Pushing forty, divorced, and disillusioned even further after a failed live-in relationship in London, management consultant Lata Ghosh goes on a little holiday to Kolkata to meet her mother, the lovely but annoying Manjulika Ghosh, who would visit her every year in London, urge her to freeze her eggs, and try to lure her back to Kolkata with tales of friends who were doing astonishingly well there. It’s not easy to argue with a woman like this: “Manjulika Ghosh taught history and geography in middle school. She also only wore the finest Dhakai saris on her annual journey to London, where unlike the other passengers who emerged from Heathrow looking like crushed paper towels, she glided out like Aparna Sen on set.”
Once in Kolkata, Lata’s friends from Presidency college pop up (including Ronny-an ex) and you can look forward to squeals of joy, cheerful banter, laughs and love-or maybe not. The problem is, Lata Ghosh is a bit of a moaner. This is her default mode: “Lata fell back onto the mattress and covered her face with the crook of her elbow. The exhaustion of last year, things staggering to a stop after the final break-up with Ari (after which she went through the excruciating block-unblock-block-unblock saga for months). The annoying clients, the terrible Tinder dates, the daily commute, the wetness of weekends that followed the terrible Tinder dates. The long journey from Heathrow to Dum Dum. Everything seemed to rise around her like a river in flood. She was sinking.”
Moan and groan, ad nauseum. If Lata were a character in a Wodehouse novel, rest assured no one would holler “Hail to thee, Blythe Spirit” on catching sight of her. Dear me, no-she is more like Coleridge’s Ancient Mariner, “Alone, alone, all, all alone/Alone on a wide wide sea!/And never a saint took pity on/My soul in agony.” Which, actually, is perfect for chick lit. Unfortunately, Lata is far too beautiful (Helen of Troy was a moniker thrust upon her by the Head of the Economics department when she failed to answer a question) and intelligent and competent to be a chick lit heroine, and not witty enough besides-her best friend Aaduri has all the best lines!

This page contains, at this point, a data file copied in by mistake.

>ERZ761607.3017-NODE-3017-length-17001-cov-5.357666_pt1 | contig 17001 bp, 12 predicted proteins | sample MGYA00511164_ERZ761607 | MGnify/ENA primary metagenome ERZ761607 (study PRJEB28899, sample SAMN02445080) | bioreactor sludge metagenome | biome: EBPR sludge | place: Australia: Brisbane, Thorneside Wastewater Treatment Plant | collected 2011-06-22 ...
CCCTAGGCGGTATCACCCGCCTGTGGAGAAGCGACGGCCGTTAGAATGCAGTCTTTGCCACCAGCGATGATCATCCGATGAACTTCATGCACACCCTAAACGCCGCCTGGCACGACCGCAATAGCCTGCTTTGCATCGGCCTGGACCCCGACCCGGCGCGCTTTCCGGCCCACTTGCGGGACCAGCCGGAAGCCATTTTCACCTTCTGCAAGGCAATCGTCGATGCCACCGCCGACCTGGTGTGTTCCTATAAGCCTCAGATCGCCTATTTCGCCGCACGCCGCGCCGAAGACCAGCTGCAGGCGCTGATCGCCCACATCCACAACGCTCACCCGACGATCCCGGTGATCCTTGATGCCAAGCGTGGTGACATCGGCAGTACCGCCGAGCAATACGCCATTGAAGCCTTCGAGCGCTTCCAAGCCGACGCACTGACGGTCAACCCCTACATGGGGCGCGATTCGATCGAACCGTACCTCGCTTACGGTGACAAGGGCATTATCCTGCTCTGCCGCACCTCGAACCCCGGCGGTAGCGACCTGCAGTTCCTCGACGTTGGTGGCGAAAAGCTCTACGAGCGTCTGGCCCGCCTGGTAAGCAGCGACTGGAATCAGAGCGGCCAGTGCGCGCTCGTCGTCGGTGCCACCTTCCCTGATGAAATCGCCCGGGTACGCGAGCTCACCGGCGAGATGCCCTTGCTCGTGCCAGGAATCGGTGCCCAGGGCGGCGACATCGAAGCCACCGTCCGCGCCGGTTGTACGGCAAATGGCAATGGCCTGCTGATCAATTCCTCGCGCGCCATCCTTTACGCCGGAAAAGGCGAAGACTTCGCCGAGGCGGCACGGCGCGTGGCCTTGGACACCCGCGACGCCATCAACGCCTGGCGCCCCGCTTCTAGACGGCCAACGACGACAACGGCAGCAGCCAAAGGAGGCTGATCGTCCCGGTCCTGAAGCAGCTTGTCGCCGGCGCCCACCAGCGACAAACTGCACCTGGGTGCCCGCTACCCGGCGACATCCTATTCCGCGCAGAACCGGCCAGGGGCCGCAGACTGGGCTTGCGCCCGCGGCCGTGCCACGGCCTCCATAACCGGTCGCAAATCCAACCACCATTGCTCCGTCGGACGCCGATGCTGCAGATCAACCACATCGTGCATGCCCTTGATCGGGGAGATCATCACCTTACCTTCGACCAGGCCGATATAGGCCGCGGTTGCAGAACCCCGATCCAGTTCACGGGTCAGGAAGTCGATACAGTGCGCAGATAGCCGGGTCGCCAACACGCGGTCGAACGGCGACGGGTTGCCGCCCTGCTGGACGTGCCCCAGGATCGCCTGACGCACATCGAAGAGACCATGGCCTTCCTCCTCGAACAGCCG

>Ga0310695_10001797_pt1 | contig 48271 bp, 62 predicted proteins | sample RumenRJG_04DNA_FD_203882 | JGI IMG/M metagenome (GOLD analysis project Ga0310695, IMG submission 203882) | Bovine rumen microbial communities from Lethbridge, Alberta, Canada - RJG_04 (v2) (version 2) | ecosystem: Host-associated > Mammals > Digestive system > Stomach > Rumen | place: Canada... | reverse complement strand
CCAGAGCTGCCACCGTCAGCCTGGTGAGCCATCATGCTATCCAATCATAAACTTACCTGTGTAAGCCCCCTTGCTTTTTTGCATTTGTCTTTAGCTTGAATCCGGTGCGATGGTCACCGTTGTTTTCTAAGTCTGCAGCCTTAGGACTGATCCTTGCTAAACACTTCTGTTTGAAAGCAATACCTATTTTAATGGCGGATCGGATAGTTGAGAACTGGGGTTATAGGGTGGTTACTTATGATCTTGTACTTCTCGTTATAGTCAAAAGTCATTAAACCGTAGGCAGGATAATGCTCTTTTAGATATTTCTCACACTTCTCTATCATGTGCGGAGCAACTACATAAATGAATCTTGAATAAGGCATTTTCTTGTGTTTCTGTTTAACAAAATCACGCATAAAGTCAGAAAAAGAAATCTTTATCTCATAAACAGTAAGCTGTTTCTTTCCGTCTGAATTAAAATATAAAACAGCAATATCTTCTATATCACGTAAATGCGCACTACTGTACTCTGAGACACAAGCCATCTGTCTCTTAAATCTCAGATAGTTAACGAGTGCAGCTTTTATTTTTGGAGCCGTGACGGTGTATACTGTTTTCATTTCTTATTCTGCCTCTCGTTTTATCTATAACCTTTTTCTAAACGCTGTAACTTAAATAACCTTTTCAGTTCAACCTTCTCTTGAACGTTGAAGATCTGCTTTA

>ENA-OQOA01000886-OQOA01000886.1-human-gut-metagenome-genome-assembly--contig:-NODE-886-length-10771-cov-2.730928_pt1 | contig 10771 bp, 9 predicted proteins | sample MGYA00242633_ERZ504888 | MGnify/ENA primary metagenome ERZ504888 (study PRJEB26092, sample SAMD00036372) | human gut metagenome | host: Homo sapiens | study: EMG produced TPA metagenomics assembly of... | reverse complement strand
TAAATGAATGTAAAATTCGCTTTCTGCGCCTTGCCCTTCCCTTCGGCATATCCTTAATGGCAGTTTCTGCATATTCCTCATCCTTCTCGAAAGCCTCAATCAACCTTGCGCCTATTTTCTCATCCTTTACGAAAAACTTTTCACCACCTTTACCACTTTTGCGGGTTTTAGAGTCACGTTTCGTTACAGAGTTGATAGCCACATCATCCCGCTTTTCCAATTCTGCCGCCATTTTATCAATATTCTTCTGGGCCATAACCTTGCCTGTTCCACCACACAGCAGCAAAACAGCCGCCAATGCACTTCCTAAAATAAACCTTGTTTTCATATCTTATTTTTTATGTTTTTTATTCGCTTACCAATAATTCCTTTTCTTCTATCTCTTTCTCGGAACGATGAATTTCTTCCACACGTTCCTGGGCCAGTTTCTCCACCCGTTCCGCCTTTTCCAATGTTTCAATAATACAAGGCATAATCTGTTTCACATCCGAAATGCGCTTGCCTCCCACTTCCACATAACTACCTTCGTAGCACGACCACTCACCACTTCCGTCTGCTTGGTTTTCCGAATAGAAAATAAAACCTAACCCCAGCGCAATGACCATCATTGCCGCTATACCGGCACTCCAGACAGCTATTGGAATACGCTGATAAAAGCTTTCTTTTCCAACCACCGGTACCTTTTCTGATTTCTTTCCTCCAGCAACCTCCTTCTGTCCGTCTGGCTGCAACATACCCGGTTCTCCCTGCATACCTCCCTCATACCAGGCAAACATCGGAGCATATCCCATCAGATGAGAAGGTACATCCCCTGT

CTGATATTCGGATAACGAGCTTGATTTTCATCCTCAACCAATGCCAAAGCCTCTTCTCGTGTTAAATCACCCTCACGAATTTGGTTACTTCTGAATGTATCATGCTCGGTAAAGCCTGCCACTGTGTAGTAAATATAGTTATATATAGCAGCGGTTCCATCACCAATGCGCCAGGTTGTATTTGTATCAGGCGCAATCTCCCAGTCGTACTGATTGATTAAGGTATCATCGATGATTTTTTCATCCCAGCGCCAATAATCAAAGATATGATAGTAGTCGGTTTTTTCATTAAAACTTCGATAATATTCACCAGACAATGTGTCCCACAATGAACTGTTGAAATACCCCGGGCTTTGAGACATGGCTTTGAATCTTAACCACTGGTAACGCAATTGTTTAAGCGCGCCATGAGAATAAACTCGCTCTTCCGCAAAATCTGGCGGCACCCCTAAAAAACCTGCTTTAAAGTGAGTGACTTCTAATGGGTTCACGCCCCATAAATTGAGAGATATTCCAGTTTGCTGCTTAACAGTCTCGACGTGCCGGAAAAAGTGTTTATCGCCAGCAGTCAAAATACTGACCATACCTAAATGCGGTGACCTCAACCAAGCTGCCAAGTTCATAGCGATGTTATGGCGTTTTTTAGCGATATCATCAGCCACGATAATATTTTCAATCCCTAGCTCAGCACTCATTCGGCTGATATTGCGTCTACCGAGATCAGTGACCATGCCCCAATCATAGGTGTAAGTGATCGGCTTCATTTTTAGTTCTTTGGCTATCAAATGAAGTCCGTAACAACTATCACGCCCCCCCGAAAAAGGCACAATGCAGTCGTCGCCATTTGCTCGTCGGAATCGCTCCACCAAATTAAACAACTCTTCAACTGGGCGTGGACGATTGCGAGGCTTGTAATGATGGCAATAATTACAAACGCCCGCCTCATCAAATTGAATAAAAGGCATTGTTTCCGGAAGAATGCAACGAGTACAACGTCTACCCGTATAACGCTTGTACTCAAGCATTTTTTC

Before you think we’re treading into Jane Austen’s Persuasion where old flames meet after years, the answer is a firm no as well. Both Lata and Ronny have had other loves in between, and no tortured bouts of yearning for each other. In fact, more than Lata, it’s her family members who look forward to her getting back with Ronnie, now a famous award-winning filmmaker, who currently is in a relationship with the young daughter of a legendary Tollywood star.
The most charming romance in this book is the one that blossoms between sarcastic, no-nonsense Aaduri and her seemingly earnest boss with a spoofy, dead-serious-editor sort of name: Hem Shankar Tiwari. Only, Hem and Aaduri are not writing poignant editorials on poverty alleviation or award-winning investigative stories on defence deals-they work in the digital space where memes, hits, etc are the things that stress them out most. It's terribly embarrassing when young, just-out-of-some-US-university trainees know more on the subject of digital media than their bosses!
Satire is what makes you turn the pages of this book: Ronny leads to hilarious takes on Tollywood, and his agony over his new script is painful. He chops and changes and rarely meets deadlines, which makes his almost-Marwari assistant, Bobby Bansal, feel like tearing her hair out.
Bobby is only the first of the almost-Marwaris you meet in this book. Her cousin is engaged to Lata’s cousin Molly (who organises her wedding by ordering almost everything online, which is so smooth). As the final tiresome and troublesome offline wedding preparations finally kick off at Ghosh Mansion, you meet the entire strict vegetarian almost-Marwari family (who are actually from UP, but no one can tell the difference). This integration between Bengalis and Marwaris (almost, or not) is a nice, warm touch, considering that Marwaris have been a part of West Bengal for ages.
Kolkata is dutifully and beautifully paid respect to. If you had lived there during the seventies, eighties or nineties, you’d probably sing along with Lata when she bursts into of the most loved non-Bengali songs during those decades, Dolly Parton’s yowly “Jolene”. It doesn’t matter if you’ve lived in Kolkata or not, though.
The characters are alive, the one-liners are fun, and the observations are witty. If a happy ending is what you’re after, you may be disappointed. Lata finally has a valid reason to feel depressed, but take heart-there’s a silver lining too!
While Lata's mother may not think Friends from College is a worthy book, she would perhaps agree that it is a pleasant and comforting read. Feel free to ignore Manjulika Ghosh’s stricture on books to read while travelling: “You bought a new book to read on a journey-and mind you, no potboiler or whodunit either. A worthy book. To accompany your worthy self.”...